The Baltimore Sun published an article on June 6 about Special Operations Detachment-OTAN (SOD-O—read the article for more information on what that is), which is a Maryland Army National Guard unit. Towards the end of the article the author included the following two paragraphs.
As National Guardsmen, the soldiers bring expertise from full-time careers at the National Security Agency, the FBI and defense contractors. Olsh said officials at NATO have been particularly interested in that civilian experience.
“They weren’t really interested in what our people did ... on the Army side because they can get that from the Army,” he said. “They wanted to know what their civilian background was.”
And last December, Texas Monthly published an article on Special Operations Detachment-Africa (SOD-A), which is an Army National Guard unit based in Texas. That article included the following two paragraphs.
There are several hundred Special Forces operators participating in Flintlock, but what makes Doug’s men different from the others is that they are all in the Texas National Guard. Doug, when he is not fighting terrorism, has a law practice in Austin. Tim is a police pilot for the Texas Department of Public Safety. He spends his days interdicting drug smugglers, conducting manhunts or search and rescue operations.
Most of the other soldiers in SOD-A have full-time jobs in fields ranging from oil-field services to high tech to medicine. There are some who work for the FBI, and there are some who work in intelligence; in fact, there are plenty of people in SOD-A who work for Uncle Sam but whose day jobs cannot be mentioned at all—their work as Green Berets is the least secret thing about their lives.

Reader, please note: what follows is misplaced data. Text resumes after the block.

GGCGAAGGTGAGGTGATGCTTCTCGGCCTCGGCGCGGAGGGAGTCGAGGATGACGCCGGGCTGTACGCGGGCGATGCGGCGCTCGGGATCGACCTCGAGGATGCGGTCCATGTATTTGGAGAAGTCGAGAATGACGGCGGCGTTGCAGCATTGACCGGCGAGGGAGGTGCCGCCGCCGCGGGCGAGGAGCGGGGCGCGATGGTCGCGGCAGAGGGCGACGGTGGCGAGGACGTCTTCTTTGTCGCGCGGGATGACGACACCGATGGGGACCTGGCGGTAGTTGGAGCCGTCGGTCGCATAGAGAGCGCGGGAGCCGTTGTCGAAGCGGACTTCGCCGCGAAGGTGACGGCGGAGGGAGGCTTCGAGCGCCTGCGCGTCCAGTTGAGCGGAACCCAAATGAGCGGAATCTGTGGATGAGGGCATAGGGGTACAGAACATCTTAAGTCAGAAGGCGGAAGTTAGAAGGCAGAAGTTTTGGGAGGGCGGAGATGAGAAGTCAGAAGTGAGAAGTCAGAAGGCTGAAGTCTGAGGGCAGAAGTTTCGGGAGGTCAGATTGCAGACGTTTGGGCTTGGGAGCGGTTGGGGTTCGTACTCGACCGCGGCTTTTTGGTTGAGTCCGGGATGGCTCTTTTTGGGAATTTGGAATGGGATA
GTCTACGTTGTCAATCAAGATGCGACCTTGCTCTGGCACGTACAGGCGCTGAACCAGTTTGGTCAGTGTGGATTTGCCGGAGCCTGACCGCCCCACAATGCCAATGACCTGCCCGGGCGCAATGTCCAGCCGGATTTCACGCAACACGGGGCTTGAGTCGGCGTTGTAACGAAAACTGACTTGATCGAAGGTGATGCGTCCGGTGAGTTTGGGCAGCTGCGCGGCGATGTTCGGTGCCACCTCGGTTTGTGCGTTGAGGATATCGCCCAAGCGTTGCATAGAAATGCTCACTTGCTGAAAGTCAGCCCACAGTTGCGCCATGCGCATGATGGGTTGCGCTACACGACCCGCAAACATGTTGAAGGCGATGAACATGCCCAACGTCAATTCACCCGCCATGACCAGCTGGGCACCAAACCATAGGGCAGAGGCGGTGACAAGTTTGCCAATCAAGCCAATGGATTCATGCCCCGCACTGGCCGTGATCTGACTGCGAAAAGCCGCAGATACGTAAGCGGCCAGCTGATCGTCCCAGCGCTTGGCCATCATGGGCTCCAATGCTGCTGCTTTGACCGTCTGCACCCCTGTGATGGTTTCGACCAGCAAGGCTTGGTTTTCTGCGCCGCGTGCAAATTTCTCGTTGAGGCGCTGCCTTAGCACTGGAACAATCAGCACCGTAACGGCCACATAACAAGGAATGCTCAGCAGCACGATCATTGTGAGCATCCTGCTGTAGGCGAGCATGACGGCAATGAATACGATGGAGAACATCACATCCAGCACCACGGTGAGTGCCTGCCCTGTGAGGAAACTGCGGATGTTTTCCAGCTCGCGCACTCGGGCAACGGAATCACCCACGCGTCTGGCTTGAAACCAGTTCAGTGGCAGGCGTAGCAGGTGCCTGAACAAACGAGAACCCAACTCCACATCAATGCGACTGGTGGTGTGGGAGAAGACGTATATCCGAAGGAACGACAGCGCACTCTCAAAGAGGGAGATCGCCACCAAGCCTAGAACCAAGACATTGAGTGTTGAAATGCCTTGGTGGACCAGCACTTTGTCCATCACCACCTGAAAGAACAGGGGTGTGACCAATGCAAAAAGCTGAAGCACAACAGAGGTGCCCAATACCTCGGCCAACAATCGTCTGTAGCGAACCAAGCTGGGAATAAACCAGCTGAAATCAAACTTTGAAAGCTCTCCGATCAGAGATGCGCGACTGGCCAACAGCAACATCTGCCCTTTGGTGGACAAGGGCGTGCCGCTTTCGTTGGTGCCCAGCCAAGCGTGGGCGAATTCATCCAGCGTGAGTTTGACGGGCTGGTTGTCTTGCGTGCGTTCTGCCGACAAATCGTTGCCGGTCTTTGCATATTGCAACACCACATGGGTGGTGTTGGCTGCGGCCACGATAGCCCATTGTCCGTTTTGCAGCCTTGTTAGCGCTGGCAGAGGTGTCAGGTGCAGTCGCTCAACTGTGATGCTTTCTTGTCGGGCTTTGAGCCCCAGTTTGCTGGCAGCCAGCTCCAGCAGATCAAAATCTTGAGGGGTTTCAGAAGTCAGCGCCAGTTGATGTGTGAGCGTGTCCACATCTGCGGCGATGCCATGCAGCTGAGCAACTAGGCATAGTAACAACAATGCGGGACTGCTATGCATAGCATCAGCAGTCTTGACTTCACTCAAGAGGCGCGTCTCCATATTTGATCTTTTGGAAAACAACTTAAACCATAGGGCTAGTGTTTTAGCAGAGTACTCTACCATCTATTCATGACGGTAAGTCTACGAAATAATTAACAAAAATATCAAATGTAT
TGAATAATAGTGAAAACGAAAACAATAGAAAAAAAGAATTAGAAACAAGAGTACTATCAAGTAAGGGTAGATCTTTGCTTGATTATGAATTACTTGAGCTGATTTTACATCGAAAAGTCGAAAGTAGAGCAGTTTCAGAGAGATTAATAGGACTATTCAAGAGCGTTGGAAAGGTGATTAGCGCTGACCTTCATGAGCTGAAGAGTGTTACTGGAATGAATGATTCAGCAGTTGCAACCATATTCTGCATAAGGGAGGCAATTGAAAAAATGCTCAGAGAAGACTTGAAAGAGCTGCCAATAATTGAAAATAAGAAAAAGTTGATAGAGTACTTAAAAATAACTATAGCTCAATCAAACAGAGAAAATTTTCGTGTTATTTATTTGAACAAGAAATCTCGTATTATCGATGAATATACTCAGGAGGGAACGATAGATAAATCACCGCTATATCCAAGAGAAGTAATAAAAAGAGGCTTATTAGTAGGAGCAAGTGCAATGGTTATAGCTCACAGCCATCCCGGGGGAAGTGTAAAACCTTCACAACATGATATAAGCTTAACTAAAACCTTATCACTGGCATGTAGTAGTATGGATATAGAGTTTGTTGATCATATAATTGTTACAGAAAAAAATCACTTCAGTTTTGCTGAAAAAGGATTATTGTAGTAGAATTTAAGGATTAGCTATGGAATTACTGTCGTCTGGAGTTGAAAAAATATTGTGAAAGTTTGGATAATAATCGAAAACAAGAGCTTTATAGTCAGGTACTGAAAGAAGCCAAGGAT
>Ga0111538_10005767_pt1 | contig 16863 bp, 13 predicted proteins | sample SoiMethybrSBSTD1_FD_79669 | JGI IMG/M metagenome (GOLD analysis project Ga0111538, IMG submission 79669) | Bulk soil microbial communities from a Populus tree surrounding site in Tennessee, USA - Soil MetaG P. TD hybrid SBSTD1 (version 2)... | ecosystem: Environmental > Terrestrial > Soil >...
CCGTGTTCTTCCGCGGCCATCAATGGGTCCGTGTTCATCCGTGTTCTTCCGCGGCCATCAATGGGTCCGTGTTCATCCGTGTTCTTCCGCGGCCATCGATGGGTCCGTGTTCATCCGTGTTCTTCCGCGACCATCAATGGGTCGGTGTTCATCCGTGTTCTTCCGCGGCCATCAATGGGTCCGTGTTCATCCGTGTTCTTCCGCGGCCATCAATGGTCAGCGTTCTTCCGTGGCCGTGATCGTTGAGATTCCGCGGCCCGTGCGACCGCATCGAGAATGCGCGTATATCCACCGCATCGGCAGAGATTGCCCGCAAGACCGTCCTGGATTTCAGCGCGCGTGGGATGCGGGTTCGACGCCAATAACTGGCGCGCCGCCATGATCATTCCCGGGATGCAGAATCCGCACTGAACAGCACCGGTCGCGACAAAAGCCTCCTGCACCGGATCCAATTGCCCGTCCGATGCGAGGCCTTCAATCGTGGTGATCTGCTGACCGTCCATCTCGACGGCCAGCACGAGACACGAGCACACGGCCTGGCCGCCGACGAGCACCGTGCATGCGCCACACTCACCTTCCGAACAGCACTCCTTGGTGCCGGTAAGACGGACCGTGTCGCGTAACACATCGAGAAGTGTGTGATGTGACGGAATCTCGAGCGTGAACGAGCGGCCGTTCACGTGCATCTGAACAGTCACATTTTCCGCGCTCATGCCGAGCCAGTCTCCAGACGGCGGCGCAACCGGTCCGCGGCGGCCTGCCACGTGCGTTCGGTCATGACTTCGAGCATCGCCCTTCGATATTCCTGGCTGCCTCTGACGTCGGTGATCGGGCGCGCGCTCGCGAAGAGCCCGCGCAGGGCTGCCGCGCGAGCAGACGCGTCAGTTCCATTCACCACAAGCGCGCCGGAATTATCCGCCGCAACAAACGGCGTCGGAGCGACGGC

These articles might make it seem like only National Guard Special Forces units have valuable civilian skills that enhance their desirability as troops. But that’s not the case. It holds true with all reserve component units. Units with troops who are engineers, heavy construction equipment operators, corporate managers, insurance salesmen, tech nerds, and so forth all possess valuable civilian skills.
Nor are the civilian intelligence and national security skills mentioned in the above stories limited to National Guard Special Forces units. Other units—units that rarely, if ever, make the news—have them as well.
Even after 15 years of war, there are still people (civilian and military) who think Reserve and National Guard troops aren’t real troops or somehow are less useful. And that’s fine. But the reality is, the reserve components are vital to the modern armed forces, and they bring many unique skills to the fight through their civilian jobs; important skills the U.S. armed forces otherwise wouldn’t have.